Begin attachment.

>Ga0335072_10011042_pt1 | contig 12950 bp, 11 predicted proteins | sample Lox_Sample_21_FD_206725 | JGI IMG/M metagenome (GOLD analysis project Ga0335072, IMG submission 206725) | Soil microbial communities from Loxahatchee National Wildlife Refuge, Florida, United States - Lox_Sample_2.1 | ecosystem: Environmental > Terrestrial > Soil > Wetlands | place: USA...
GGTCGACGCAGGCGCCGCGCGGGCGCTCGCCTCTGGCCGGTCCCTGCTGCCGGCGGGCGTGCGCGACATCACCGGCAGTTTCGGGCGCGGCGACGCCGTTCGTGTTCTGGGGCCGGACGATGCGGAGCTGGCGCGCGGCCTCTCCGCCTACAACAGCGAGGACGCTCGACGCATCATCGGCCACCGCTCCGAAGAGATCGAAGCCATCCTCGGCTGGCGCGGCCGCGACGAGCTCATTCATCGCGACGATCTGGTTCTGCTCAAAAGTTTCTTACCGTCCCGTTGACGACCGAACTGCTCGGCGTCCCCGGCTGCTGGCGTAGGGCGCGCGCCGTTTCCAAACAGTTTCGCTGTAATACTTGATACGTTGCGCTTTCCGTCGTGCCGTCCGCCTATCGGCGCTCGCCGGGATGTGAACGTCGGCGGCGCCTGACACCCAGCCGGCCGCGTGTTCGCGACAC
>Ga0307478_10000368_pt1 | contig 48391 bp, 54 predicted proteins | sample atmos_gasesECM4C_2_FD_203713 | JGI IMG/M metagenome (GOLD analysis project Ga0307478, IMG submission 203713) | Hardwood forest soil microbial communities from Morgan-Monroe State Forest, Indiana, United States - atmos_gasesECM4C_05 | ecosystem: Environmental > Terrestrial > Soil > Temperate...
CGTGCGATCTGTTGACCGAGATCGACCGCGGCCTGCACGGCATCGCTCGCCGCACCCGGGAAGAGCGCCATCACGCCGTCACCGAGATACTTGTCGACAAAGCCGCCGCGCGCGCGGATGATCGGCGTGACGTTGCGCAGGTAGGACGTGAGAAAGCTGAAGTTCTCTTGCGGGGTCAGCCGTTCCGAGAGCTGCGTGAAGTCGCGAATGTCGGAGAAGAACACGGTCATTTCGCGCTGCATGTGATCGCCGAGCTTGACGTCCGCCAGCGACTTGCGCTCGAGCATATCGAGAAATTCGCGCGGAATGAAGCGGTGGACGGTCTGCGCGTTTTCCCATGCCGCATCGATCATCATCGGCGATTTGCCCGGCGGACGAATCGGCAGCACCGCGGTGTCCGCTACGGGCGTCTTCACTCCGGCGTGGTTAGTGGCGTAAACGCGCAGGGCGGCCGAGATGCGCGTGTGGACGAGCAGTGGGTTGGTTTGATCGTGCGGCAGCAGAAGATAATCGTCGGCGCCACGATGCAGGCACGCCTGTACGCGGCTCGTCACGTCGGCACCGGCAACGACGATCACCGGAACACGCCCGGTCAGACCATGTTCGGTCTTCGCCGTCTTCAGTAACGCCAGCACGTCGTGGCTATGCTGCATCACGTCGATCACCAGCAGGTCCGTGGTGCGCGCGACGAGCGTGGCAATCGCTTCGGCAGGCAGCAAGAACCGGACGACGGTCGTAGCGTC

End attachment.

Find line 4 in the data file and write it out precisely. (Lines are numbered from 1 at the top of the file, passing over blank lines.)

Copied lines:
CGTGCGATCTGTTGACCGAGATCGACCGCGGCCTGCACGGCATCGCTCGCCGCACCCGGGAAGAGCGCCATCACGCCGTCACCGAGATACTTGTCGACAAAGCCGCCGCGCGCGCGGATGATCGGCGTGACGTTGCGCAGGTAGGACGTGAGAAAGCTGAAGTTCTCTTGCGGGGTCAGCCGTTCCGAGAGCTGCGTGAAGTCGCGAATGTCGGAGAAGAACACGGTCATTTCGCGCTGCATGTGATCGCCGAGCTTGACGTCCGCCAGCGACTTGCGCTCGAGCATATCGAGAAATTCGCGCGGAATGAAGCGGTGGACGGTCTGCGCGTTTTCCCATGCCGCATCGATCATCATCGGCGATTTGCCCGGCGGACGAATCGGCAGCACCGCGGTGTCCGCTACGGGCGTCTTCACTCCGGCGTGGTTAGTGGCGTAAACGCGCAGGGCGGCCGAGATGCGCGTGTGGACGAGCAGTGGGTTGGTTTGATCGTGCGGCAGCAGAAGATAATCGTCGGCGCCACGATGCAGGCACGCCTGTACGCGGCTCGTCACGTCGGCACCGGCAACGACGATCACCGGAACACGCCCGGTCAGACCATGTTCGGTCTTCGCCGTCTTCAGTAACGCCAGCACGTCGTGGCTATGCTGCATCACGTCGATCACCAGCAGGTCCGTGGTGCGCGCGACGAGCGTGGCAATCGCTTCGGCAGGCAGCAAGAACCGGACGACGGTCGTAGCGTC